Written by Linc Bedrosian
Tuesday, 06 August 2013
Count Asian tiger prawns as the latest invasive species posing a threat to U.S. commercial species. The non-native shellfish's presence is growing in Louisiana waters.
So far little is known how tiger prawns — which can get as long as 14 inches and weigh as much as 23 ounces — will affect the native brown, white and pink shrimp species, the Louisiana Department of Wildlife and Fisheries says. At present there is no evidence that the tiger prawns feed on the native shrimp, the department says, but it also notes it's unknown whether the tiger prawns would outcompete the native shrimp for food.
Tiger prawns were first noticed in Louisiana waters in August 2007 when a shrimper caught one in Vermilion Bay, the department says. Before the start of the 2011 fall inshore season, tiger prawn catches numbered fewer than 25, with none seen west of Vermilion Bay.
But reports of catches of the invasive species have grown since then, and the department says they've been spotted west of the bay, too. Hence, Louisiana shrimpers are being asked to report catches of tiger prawns to the department. (See contact info below.)
According to the department, it's not known exactly when and how the tiger prawns were introduced into Gulf of Mexico waters. Louisiana is a long way from the Indo-Pacific rim that the tiger prawns call home. They're caught in the wild, and many countries have tiger prawn aquaculture operations. A number of farm-raised tiger prawns escaped from an East Coast operation in 1988. Some 1,000 adult tiger prawns were later recaptured as far south as Cape Canaveral, Fla., the department says.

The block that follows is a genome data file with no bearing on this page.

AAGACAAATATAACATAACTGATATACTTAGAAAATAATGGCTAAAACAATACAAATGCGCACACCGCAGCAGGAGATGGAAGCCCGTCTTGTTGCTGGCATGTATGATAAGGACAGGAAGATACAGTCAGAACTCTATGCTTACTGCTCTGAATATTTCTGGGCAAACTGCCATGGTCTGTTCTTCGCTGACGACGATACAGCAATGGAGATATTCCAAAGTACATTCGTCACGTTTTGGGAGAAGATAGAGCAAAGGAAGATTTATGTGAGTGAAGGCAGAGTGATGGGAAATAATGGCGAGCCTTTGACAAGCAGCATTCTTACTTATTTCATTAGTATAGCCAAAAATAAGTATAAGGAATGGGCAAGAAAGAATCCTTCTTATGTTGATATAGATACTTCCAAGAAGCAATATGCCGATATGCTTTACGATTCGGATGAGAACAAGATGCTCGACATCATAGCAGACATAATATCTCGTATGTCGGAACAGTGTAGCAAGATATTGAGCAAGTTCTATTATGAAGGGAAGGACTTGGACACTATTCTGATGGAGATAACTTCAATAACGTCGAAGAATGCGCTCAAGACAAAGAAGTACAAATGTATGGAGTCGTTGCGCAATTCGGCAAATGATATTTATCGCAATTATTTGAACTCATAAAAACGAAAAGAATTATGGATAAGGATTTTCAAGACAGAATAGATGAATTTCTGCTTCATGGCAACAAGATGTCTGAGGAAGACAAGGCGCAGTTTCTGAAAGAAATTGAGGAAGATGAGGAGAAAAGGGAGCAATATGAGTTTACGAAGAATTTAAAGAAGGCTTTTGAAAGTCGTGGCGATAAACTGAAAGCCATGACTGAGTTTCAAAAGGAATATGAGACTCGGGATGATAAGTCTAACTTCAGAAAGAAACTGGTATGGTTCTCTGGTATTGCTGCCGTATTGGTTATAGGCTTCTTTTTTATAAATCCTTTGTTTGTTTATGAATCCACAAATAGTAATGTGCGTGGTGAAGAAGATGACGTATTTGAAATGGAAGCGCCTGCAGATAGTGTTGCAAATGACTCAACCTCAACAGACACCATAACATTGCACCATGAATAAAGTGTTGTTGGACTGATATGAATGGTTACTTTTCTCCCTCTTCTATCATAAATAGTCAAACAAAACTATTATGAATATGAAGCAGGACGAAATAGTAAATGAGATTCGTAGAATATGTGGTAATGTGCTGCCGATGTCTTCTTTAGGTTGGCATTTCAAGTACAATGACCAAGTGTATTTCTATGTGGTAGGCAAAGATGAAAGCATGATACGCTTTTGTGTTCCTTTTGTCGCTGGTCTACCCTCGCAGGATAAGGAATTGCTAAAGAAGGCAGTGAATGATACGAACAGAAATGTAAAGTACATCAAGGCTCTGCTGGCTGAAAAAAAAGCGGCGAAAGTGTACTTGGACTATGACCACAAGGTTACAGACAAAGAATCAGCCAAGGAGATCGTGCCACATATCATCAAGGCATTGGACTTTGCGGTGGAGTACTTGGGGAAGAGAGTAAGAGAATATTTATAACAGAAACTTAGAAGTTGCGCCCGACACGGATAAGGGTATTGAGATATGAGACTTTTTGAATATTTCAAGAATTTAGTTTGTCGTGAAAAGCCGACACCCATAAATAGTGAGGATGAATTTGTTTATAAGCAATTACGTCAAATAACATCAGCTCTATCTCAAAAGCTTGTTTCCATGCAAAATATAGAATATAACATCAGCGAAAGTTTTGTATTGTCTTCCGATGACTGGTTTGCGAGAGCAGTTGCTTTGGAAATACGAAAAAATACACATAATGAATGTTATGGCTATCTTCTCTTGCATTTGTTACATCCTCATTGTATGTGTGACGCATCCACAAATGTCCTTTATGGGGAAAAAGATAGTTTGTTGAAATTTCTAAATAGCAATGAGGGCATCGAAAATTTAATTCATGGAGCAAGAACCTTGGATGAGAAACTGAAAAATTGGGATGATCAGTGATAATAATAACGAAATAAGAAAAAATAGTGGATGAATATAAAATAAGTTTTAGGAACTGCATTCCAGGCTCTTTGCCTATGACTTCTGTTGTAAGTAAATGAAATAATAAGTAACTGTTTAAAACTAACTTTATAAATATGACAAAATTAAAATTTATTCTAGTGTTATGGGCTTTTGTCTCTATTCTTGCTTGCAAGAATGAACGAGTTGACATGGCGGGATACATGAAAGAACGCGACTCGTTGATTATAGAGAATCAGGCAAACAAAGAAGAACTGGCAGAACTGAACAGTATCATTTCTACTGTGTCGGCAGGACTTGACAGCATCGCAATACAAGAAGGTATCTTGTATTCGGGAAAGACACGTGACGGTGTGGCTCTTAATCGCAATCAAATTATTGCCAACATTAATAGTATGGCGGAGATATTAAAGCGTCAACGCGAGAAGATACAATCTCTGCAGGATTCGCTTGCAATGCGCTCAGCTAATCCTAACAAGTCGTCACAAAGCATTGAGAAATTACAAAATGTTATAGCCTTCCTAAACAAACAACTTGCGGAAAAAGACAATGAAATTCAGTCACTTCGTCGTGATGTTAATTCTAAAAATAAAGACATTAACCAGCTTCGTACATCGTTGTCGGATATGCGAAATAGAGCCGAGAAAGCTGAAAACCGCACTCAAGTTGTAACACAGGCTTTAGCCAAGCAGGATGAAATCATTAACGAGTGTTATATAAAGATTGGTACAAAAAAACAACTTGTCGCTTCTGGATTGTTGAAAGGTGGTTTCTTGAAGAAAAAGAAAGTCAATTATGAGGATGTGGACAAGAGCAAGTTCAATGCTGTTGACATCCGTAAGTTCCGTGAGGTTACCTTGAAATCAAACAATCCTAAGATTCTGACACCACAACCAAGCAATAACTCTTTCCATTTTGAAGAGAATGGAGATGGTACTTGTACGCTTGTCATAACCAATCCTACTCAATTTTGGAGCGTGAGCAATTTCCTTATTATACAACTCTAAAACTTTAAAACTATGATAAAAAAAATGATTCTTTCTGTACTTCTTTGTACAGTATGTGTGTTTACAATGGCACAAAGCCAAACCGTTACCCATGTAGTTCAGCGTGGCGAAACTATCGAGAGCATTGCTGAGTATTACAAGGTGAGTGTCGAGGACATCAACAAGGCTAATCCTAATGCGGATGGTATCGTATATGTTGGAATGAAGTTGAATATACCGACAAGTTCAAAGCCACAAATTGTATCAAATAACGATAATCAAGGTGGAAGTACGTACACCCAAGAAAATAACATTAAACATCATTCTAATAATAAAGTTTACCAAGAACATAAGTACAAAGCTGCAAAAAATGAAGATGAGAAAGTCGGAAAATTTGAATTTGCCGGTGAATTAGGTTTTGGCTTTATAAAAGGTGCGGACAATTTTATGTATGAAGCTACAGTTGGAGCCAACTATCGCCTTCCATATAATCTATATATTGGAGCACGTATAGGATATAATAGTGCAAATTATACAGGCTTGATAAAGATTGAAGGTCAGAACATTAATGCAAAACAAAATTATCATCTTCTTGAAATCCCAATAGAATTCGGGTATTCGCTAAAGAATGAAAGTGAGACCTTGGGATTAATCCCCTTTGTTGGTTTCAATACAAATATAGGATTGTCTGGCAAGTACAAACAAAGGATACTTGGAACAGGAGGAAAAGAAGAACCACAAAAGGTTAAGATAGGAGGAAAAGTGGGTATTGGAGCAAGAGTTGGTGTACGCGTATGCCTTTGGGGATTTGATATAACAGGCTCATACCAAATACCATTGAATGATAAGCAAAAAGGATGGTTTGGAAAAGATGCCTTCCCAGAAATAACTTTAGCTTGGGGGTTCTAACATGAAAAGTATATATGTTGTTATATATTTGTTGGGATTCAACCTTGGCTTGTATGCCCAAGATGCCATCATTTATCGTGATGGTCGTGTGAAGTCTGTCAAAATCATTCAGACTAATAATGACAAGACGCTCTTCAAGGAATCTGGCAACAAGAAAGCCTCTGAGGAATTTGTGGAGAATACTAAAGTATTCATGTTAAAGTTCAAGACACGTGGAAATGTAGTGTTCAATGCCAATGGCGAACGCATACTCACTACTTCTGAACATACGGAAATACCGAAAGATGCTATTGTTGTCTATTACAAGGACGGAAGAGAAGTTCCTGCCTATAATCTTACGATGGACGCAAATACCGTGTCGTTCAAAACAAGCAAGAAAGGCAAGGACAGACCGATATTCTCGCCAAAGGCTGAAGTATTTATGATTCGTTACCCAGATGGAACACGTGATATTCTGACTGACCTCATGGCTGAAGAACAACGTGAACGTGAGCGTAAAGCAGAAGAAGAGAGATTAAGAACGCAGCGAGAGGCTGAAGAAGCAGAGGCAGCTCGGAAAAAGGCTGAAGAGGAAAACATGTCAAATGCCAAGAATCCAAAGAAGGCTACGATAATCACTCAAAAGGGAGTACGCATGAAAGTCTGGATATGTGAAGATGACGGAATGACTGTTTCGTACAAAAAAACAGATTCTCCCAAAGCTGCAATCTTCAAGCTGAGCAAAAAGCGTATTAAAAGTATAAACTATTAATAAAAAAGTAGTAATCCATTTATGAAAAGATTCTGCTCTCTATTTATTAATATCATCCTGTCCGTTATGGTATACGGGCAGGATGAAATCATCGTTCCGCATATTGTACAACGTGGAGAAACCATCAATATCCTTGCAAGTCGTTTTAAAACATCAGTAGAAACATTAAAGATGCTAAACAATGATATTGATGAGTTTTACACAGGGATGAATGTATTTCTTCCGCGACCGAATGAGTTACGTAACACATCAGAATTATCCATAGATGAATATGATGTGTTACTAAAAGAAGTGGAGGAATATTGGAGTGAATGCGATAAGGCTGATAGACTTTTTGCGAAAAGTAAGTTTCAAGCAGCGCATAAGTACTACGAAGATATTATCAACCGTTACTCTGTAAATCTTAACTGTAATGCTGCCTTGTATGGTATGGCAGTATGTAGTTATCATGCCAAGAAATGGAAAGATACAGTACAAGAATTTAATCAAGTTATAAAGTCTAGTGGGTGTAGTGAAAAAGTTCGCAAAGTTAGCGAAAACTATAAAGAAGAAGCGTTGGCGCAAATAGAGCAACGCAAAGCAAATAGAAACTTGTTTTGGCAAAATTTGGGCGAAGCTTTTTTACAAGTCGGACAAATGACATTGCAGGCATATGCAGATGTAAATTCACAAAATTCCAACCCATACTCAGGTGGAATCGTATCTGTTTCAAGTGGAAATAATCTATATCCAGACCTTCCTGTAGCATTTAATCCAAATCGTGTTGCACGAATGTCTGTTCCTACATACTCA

In September 2006, a shrimper caught a single adult male tiger prawn in Mississippi Sound near Dauphin Island, Ala., the department says. Reports of the shellfish's presence in Alabama and Mississippi waters have been increasing ever since.
Reports can help department biologists monitor tiger prawn distribution and relative abundance, and determine the possible presence of spawning populations.
Shrimpers are asked to contact Robert Bourgeois at firstname.lastname@example.org or (225) 765-0765 or Martin Bourgeois at email@example.com or (985) 594-4130 to report the date, location and size of Asian tiger prawns caught. They're encouraged to send photos of the non-native shrimp, too.
Photo: Louisiana Department of Wildlife and Fisheries. Tiger prawns have a dark body color and white banding along their heads and between segments of their tails. Yellow or red stripes are seen occasionally, too.
National Fisherman Live: 3/10/15
In this episode, Online Editor Leslie Taylor talks with Mike McLouglin, vice president of Dunlop Industrial and Protective Footwear.
National Fisherman Live: 2/24/15
In this episode:
March date set for disaster aid dispersal
Oregon LNG project could disrupt fishing
NOAA tweaks gear marking requirement
N.C. launches first commercial/recreational dock
Spiny lobster traps limits not well received
NMFS announced two changes in regulations that apply to federal fishing permit holders starting Aug. 26.
First, they have eliminated the requirement for vessel owners to submit “did not fish” reports for the months or weeks when their vessel was not fishing.
Some of the restrictions for upgrading vessels listed on federal fishing permits have also been removed.Read more...
Alaskans will meet with British Columbia’s Minister of Energy and Mines, Bill Bennett, when he visits Juneau next week and will ask him to support an international review of mine developments in northwest British Columbia, upstream from Southeast Alaska along the Taku, Stikine and Unuk transboundary rivers.
Some Alaska fishing and environmental groups believe an international review is the best way to develop specific, binding commitments to ensure clean water, salmon, jobs and traditional and customary practices are not harmed by British Columbia mines and that adequate financial assurances are in place up front to cover long-term monitoring and compensation for damages.Read more...